Round out menu with organic ingredients from local farmers

Baked pork ribs with Penzey's Spices' 33rd & Galena Pork Rub. JACK CLEMONS
February 20, 2012

Without the farmers markets and roadside stands we visit during the growing season, finding fresh, local produce can be a challenge during the winter months. Although we may still succumb to supermarket bananas from Costa Rica and tomatoes from Mexico, we’ve also found a way to round out our menus with organic ingredients from local farmers.

One of our sources is Community Organics in Greenwood. As members of their CSA (community supported agriculture) group, we pay a fee in January to join a 12-month program that allows us to select from their weekly offerings. They send an email describing what’s available and list the times they’ll be at each of the drop-off locations in southern Delaware. Last week our choices included sweet potatoes, salad and stir-fry greens, sunchokes, Alaskan salmon and eggs from their flock of pasture-fed hens.

Hattie’s Garden is another source for provisions during the off-season. Hattie Allen has organized a collection of suppliers from across the region who sell their products through her order-and-delivery service. She distributes a weekly newsletter listing the various items from each vendor with descriptions and recipe suggestions. Hattie charges a small fee to leave your order on your doorstep early Saturday mornings.

During the fall, winter and early spring, she delivers fresh salad greens and cool-weather crops from her fields and hoop houses. Products from local purveyors include bread, cheese, meat, poultry, honey, mushrooms, milk, yogurt, coffee and preserves. To keep her business manageable, Hattie and her team limit the delivery area to private homes in Rehoboth Beach, Milton and Lewes.

Last week, we ordered pork ribs from what we jokingly call “the farm of happy pigs.” Jack has pointed out on several occasions that any pig who is happy foraging on a free-range farm would quickly lose their good humor when they’re converted to dinner. Of course, the day we planned to cook the ribs was the first time it snowed this winter. We lost interest in grilling outside, decided to defy convention and bake the ribs in the oven.

While I can hear the groans from die-hard smokers and grillers, I assure you the ribs were never par-boiled. I’m not sure where that practice began; perhaps it was considered a time-saving device to cook the ribs in boiling water before finishing them on the grill. It may work for hot dogs, but I discourage the technique for ribs. You want them to be coated in a spicy rub and cooked slowly for a couple of hours, receiving frequent bastings with a slightly sweet sauce.

The rub we chose was a mixture from Penzey’s Spices called 33rd & Galena Pork Rub. This combination of black pepper, paprika, nutmeg, sage, cayenne and crushed red pepper was so hot my lips were tingling at the first bite. To offset some of the heat, I basted the ribs with an orange Balsamic mustard sauce. The only downside to cooking them in the oven, instead of with indirect heat on a grill, was the slight bit of char that began to form on the outside. A foil tent stopped the burn while the ribs cooked until the meat was falling from the bones. To complete the menu, we served the ribs with roasted heirloom sweet potatoes and baby bok choy - all sourced from local farms.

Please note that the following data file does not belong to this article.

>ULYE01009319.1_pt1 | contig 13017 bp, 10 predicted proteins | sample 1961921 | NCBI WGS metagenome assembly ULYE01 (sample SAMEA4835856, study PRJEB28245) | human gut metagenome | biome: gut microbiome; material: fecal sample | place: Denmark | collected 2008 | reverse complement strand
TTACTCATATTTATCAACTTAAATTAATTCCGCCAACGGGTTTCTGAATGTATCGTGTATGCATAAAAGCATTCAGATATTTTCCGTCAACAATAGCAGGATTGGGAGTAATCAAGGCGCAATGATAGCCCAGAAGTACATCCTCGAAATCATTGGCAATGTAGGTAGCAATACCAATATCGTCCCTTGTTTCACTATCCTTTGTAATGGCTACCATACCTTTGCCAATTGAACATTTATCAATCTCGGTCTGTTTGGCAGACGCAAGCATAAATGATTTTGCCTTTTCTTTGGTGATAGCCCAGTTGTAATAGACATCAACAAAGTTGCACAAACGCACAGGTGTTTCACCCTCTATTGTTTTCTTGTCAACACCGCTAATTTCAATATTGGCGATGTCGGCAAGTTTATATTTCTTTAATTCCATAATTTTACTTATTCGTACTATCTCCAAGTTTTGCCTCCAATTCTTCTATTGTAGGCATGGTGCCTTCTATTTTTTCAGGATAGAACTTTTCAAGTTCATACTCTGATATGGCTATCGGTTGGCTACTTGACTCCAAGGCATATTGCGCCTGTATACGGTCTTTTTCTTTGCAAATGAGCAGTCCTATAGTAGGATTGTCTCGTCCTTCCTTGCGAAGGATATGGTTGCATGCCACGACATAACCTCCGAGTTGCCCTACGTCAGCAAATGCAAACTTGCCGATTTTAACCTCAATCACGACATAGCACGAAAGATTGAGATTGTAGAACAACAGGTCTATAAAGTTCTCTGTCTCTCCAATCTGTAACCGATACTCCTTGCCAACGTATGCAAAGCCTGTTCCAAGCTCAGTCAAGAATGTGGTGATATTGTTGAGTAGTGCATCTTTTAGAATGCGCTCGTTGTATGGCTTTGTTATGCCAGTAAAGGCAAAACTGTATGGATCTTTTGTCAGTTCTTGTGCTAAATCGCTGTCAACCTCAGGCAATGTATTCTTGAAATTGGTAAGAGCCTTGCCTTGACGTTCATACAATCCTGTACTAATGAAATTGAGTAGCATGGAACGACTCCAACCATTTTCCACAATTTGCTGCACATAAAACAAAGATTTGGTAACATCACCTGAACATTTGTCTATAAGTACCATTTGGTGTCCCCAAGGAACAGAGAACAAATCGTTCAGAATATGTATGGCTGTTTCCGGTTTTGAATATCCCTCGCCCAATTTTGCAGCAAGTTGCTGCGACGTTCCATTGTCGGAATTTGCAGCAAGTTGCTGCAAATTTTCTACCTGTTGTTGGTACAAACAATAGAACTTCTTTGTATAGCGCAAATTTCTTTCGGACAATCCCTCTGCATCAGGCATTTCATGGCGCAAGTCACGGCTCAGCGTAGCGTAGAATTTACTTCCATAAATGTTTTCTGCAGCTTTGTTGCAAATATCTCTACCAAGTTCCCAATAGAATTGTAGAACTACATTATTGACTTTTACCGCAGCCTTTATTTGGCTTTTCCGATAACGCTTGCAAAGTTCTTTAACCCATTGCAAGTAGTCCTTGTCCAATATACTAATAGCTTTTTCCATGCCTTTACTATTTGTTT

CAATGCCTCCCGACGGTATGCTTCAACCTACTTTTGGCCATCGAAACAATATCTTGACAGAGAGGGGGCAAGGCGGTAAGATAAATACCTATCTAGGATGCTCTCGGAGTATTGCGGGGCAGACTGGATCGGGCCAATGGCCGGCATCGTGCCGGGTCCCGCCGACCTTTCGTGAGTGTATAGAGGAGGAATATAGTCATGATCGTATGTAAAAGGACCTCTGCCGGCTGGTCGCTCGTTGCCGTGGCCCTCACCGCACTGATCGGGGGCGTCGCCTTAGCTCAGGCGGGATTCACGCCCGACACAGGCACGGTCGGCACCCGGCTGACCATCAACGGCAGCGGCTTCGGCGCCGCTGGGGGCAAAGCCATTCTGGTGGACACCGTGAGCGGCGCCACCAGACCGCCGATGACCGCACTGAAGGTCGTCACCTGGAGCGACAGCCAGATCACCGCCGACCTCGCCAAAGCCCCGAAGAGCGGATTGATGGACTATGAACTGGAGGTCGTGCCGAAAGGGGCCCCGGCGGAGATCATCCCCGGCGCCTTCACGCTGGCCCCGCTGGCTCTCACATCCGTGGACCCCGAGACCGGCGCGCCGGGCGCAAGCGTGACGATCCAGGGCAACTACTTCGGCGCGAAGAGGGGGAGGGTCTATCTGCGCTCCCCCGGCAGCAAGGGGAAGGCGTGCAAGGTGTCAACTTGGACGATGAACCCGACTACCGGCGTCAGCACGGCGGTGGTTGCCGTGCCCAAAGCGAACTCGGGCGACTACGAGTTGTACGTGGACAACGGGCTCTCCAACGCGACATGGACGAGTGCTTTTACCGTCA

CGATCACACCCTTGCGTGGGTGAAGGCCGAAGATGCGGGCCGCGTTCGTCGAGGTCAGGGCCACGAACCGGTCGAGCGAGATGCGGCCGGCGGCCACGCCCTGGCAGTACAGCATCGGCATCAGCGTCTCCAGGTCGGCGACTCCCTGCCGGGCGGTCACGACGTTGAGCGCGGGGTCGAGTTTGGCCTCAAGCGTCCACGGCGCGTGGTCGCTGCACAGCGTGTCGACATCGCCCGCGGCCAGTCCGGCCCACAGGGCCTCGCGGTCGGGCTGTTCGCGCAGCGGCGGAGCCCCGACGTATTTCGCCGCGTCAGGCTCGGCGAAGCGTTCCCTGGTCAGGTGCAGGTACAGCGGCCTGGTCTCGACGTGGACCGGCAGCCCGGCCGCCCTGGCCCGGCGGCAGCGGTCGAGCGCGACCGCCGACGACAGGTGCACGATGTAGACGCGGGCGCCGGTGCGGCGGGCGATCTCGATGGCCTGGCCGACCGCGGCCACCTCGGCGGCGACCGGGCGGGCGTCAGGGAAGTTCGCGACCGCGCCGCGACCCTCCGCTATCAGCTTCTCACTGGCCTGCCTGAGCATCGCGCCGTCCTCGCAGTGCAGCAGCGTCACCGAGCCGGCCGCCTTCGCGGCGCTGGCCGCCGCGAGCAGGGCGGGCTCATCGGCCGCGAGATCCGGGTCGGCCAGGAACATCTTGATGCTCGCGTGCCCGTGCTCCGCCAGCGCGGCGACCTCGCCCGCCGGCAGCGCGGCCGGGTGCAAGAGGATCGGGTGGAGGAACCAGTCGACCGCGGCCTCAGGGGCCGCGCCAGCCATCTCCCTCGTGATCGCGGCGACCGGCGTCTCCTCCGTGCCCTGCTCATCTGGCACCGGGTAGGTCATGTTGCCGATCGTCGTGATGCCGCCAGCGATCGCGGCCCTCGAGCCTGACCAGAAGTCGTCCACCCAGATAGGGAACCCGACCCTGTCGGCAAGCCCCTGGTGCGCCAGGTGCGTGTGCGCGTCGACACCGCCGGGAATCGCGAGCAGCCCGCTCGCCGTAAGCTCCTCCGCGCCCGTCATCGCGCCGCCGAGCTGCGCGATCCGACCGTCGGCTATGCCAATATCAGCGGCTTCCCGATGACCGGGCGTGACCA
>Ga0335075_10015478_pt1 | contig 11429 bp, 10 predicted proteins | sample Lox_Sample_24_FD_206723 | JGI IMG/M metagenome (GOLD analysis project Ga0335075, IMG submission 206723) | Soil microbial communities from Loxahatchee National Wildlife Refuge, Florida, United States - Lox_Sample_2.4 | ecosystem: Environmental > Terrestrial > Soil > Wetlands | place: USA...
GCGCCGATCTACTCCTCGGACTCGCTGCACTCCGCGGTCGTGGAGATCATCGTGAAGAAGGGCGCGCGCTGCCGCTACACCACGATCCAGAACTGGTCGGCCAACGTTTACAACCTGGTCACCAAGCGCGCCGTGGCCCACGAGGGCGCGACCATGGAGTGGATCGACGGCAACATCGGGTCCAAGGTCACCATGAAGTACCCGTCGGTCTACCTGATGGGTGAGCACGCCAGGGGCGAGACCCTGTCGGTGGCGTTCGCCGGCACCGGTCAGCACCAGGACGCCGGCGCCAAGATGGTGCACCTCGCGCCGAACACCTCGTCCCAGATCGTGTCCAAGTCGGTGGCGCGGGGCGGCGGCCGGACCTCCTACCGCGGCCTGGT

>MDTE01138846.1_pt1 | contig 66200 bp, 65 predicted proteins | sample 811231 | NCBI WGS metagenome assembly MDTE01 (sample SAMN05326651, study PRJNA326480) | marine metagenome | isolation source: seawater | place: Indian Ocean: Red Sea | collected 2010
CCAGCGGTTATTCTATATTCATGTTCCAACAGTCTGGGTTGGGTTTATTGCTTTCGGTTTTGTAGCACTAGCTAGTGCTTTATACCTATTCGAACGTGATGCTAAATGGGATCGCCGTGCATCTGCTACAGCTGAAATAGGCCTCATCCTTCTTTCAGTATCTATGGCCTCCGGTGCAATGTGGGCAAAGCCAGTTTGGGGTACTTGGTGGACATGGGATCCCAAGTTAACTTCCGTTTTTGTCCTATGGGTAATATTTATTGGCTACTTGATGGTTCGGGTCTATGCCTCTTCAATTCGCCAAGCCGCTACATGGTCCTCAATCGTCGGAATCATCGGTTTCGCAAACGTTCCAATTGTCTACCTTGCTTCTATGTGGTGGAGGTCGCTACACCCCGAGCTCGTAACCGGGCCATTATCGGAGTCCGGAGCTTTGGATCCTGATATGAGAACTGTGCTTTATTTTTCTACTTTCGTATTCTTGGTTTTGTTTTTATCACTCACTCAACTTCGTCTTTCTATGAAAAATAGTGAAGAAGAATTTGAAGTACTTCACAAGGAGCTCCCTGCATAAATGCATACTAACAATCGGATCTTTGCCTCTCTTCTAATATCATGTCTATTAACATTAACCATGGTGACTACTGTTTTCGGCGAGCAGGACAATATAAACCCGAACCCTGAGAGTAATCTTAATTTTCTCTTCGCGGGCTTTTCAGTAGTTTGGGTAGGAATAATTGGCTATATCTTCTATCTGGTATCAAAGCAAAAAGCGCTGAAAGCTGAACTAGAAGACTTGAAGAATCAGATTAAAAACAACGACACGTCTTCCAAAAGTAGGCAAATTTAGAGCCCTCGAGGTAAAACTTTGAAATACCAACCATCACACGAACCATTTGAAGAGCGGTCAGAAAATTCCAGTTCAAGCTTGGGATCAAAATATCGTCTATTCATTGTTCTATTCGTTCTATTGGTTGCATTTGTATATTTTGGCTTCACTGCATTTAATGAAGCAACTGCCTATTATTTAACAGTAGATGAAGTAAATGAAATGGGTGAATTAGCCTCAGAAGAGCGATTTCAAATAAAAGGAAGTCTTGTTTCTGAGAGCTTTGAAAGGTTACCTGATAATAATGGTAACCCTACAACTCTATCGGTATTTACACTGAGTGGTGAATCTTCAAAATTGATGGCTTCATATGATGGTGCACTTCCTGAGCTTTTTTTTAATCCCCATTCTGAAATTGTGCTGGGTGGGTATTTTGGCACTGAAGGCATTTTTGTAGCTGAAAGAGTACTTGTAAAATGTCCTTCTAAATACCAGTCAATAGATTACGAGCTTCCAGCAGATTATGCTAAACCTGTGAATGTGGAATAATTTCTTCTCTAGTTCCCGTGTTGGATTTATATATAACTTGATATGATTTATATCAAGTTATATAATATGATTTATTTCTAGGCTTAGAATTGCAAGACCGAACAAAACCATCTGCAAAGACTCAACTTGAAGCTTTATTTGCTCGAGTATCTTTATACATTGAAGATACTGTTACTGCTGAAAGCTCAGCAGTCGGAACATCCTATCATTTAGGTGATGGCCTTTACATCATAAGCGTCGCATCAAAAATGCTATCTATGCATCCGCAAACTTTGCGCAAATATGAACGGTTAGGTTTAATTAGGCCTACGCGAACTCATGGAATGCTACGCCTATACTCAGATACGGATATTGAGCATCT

The most recent addition to Hattie’s shopping list is chevon or goat meat - perhaps I should add some to our order this week.

Baked Pork Ribs
3 lbs ribs
rub (below)
sauce (below)

Place the ribs meat side down on a sheet of plastic wrap. Remove the thin membrane from the back of the rack by starting in the middle of the ribs: insert a thin paring knife to separate a section of the membrane, then get a secure grip with a dishtowel and pull it off. Coat the ribs on both sides with the rub. Cover with plastic wrap and refrigerate for at least 2 hours. When ready to cook, preheat oven to 325 F. Place the ribs, bone side down, on a wire rack in a single layer in a roasting pan. Cook for one hour, then baste every 15 minutes with sauce until done, about 30 more minutes. Yield: 2 to 3 servings.

Pork Rib Rub
1 T chili powder
1 T garlic powder
2 t black pepper
1 T smoked paprika
1 T sweet paprika
1 t salt
1/2 t nutmeg
1/2 t ground sage
1/2 t cayenne

Combine ingredients in a bowl. Coat ribs on all sides with spice mixture, rubbing it into the meat. Wrap ribs in plastic wrap and place in refrigerator for at least 2 hours before cooking.

Orange Balsamic Mustard Sauce
1 t orange zest
1 T Balsamic vinegar
1 T honey
1 T Dijon mustard

Whisk the ingredients together in a small bowl. After ribs have cooked for one hour, brush with sauce every 15 minutes until done.

Roasted Sweet Potatoes
1 lb sweet potatoes
1 T olive oil
1 minced shallot
1/4 t thyme
salt & pepper, to taste

Preheat oven to 350 F. Coat the inside of a 9-inch-square baking pan with nonstick cooking spray. Wash and peel the potatoes.

Cut into one-inch cubes. Combine potatoes, olive oil and shallot in the baking pan. Toss the potatoes until evenly coated with oil. Season with salt and pepper, to taste. Bake until tender, about 45 minutes. Yield: 2 to 3 servings.

Wilted Bok Choy
6 heads baby bok choy
1 t olive oil
1 t soy sauce

Wash and trim the greens, discarding root end. Roughly chop and place in a skillet with olive oil.  Cook over medium high until greens start to soften, about 2 minutes. Sprinkle with soy sauce and cover. Remove from heat after 30 seconds and keep covered until ready to serve. Yield: 2 to 3 servings.


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